The characteristics of the 53 patients with MG are summarised in table 1. The MG-ADL score tended to decrease gradually at each point. Seventy-nine per cent of participants achieved MM or better status within 1-year post immunosuppressive treatment. Forty-nine patients took oral prednisolone as immunosuppressive treatment for MG and the median dose at 1 year after the initiation was 9 mg/day. Regarding immunosuppressants, 26 patients took tacrolimus (22 patients received tacrolimus plus PSL and 4 received only tacrolimus). Median AChR Ab levels decreased between the first and second measurement, and median time from the initiation of therapy to the second measurement of AChR Ab level was 71 days (IQR: 55–84 days). The changes of absolute values of AChR Ab levels and MG-ADL scores in ELT classification are shown in figure 2. As shown in online supplemental figure 2, a tendency of higher AChR Ab levels at second measurement and lower RR-AChRAb in EOMG than in LOMG and TAMG was identified, although there was no significant difference of initial AChR Ab levels between three groups. There were five patients who underwent plasmapheresis or intravenous immunoglobulin due to MG exacerbation after a 1-year follow-up. Among these, four patients had elevated AChR Ab levels at exacerbation. In addition, four of five patients had low RR-AChRAb (<0.64%/day).

Supplemental material

Table 1

Demographic data of patients with myasthenia gravis

Figure 2

Change of absolute values of acetylcholine receptor antibody levels and MG-ADL scores between each measurement in ELT classification. X axis showed the days between the initiation of immunosuppressive treatment and the second measurement of AChR antibody. In the upper row, AChR antibody level at each point was plotted. AChR antibody levels were indicated in Y axis as logarithms. In the lower row, MG-ADL scores at initial visit and the second measurement of AChR antibody were plotted. These plots were presented separately by ELT classification. AChR, acetylcholine receptor; ELT, early-onset MG, late-onset MG and thymoma-associated MG; MG-ADL, myasthenia gravis activity of daily living.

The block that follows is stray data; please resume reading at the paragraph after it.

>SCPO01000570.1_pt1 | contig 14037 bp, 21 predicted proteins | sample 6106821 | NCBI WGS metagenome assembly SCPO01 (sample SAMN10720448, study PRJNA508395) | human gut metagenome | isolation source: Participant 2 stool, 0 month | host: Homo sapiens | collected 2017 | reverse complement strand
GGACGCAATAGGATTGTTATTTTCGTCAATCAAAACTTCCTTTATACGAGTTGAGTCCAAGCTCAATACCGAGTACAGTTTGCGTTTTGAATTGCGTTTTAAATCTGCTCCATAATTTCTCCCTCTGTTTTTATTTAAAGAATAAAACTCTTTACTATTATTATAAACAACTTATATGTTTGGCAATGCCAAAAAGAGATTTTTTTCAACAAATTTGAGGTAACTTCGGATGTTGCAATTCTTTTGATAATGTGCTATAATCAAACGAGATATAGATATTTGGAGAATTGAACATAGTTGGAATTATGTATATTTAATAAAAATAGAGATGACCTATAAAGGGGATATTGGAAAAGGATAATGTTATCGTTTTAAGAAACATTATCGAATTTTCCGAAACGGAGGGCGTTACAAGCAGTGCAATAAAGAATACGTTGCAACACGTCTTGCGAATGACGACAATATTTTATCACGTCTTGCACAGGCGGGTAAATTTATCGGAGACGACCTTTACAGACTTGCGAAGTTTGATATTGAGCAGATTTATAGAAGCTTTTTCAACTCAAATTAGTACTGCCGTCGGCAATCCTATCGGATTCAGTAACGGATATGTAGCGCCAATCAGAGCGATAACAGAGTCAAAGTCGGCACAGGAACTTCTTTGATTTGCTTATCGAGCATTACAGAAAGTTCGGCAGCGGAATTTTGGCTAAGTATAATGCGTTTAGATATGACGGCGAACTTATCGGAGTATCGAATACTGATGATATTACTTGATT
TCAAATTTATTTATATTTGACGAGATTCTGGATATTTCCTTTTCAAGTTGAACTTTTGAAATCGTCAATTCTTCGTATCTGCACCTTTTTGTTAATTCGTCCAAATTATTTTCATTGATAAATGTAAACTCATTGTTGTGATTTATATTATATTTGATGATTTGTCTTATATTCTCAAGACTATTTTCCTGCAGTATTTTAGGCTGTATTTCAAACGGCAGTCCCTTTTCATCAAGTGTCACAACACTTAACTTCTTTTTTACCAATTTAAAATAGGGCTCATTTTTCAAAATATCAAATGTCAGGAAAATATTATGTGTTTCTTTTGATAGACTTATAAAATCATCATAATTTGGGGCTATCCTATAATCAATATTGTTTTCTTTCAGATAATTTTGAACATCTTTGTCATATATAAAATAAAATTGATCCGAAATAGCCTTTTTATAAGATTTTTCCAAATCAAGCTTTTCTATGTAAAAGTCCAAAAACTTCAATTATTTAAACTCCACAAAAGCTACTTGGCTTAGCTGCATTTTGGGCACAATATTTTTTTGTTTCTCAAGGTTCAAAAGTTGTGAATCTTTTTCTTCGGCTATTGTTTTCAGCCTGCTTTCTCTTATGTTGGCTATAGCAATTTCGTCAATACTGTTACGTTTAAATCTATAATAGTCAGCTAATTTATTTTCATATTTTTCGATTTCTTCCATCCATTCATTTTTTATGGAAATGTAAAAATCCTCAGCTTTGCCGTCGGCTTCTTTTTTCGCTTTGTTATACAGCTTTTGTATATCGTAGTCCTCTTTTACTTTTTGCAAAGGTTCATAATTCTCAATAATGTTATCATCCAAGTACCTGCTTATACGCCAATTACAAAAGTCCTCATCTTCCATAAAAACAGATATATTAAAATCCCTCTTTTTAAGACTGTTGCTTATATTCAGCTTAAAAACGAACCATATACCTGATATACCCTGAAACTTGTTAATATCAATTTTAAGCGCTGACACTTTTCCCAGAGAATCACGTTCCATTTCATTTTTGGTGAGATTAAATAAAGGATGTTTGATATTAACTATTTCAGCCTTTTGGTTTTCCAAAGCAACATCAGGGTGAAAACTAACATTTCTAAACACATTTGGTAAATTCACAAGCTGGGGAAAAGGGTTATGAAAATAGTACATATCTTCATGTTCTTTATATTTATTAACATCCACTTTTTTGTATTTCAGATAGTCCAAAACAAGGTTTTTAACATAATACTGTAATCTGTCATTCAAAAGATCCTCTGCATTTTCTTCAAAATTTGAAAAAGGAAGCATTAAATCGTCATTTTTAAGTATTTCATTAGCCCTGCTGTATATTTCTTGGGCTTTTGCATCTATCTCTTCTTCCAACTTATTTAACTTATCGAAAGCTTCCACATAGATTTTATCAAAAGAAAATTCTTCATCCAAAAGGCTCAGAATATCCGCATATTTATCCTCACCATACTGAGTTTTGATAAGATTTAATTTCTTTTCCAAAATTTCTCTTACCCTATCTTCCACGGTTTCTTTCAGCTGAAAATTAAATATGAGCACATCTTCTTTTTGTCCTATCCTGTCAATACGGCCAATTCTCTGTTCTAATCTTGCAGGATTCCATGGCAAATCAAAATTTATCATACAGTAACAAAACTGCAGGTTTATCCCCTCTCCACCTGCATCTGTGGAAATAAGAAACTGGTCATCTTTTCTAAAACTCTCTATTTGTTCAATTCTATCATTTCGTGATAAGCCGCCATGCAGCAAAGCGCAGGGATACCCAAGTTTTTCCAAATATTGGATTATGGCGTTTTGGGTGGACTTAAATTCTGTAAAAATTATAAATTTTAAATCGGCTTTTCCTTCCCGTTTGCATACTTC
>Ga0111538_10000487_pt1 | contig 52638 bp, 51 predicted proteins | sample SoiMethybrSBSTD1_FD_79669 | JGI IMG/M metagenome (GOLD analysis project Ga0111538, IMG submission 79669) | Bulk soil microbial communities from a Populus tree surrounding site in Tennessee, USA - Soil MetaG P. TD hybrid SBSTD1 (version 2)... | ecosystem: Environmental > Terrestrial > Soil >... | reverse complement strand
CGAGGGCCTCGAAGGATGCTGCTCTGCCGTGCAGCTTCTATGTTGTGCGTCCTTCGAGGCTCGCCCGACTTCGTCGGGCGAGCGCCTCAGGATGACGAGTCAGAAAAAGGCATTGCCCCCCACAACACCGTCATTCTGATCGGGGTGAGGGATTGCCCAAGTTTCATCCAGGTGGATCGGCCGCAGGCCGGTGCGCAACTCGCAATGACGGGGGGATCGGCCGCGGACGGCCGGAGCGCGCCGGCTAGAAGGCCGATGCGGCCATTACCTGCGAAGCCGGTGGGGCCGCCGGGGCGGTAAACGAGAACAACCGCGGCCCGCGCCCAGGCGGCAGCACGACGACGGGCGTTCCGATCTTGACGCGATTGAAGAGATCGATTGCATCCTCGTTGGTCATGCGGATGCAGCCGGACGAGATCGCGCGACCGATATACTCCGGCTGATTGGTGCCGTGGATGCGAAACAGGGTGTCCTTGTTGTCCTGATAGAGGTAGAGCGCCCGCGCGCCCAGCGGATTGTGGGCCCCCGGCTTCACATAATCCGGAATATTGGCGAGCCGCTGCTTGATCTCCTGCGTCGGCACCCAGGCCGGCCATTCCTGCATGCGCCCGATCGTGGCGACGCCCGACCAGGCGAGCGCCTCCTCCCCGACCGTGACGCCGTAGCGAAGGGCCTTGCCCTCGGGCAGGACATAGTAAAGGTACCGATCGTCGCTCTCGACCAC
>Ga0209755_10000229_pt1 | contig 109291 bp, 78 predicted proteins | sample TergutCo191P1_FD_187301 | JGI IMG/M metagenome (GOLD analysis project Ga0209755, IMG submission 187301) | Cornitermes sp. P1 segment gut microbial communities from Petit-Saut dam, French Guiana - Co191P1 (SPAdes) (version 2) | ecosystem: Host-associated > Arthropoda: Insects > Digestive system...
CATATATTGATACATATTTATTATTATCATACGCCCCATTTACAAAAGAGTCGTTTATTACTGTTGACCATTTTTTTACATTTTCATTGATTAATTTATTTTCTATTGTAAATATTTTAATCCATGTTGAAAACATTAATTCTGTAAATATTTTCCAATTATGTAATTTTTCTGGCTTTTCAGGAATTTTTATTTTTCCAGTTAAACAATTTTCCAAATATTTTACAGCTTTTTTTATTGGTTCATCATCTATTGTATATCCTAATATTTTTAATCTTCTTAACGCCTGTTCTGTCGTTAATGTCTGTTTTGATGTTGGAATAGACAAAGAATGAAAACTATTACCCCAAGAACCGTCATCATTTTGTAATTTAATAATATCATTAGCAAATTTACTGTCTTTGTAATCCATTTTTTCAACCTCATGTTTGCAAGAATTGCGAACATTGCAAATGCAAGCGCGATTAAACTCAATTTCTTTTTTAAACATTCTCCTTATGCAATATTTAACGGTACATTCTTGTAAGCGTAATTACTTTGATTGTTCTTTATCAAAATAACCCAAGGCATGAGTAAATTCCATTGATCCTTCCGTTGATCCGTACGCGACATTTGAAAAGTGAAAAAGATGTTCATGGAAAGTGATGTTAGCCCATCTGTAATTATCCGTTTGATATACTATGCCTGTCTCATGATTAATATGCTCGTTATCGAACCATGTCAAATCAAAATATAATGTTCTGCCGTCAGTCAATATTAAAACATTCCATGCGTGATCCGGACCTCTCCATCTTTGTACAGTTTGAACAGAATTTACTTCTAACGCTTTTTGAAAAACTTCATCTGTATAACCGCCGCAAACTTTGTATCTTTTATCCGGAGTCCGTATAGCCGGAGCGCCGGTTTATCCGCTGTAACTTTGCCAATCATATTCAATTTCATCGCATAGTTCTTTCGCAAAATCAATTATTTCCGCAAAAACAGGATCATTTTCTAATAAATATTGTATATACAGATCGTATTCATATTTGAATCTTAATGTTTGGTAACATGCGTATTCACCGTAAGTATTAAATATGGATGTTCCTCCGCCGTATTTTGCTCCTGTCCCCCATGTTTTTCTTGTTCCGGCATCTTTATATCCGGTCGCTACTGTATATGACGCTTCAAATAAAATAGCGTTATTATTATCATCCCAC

Correlation between RR-AChRAb levels and clinical findings

As shown in table 2, RR-AChRAb correlated strongly with ΔMG-ADL scores (ρ=0.50, p=0.0005). High RR-AChRAb was associated with older age, severe disease severity at initial visit, high initial PSL dose and low PSL dose 1 year after immunosuppressive treatment.

Table 2

Correlation of reduction rate of AChR antibody titers with clinical findings

ROC analyses to determine the cut-off value of RR-AChRAb

ROC curve of RR-AChRAb for achieving MM or better status of postintervention status at 1 year after immunosuppressive treatment was shown in online supplemental figure 3. The cut-off value of RR-AChRAb determined by the corresponding Youden index was 0.64%/day. The area under the curve was 0.70 and moderately accurate for predicting MM better achievement.

Supplemental material

Comparison between high and low RR-AChRAb groups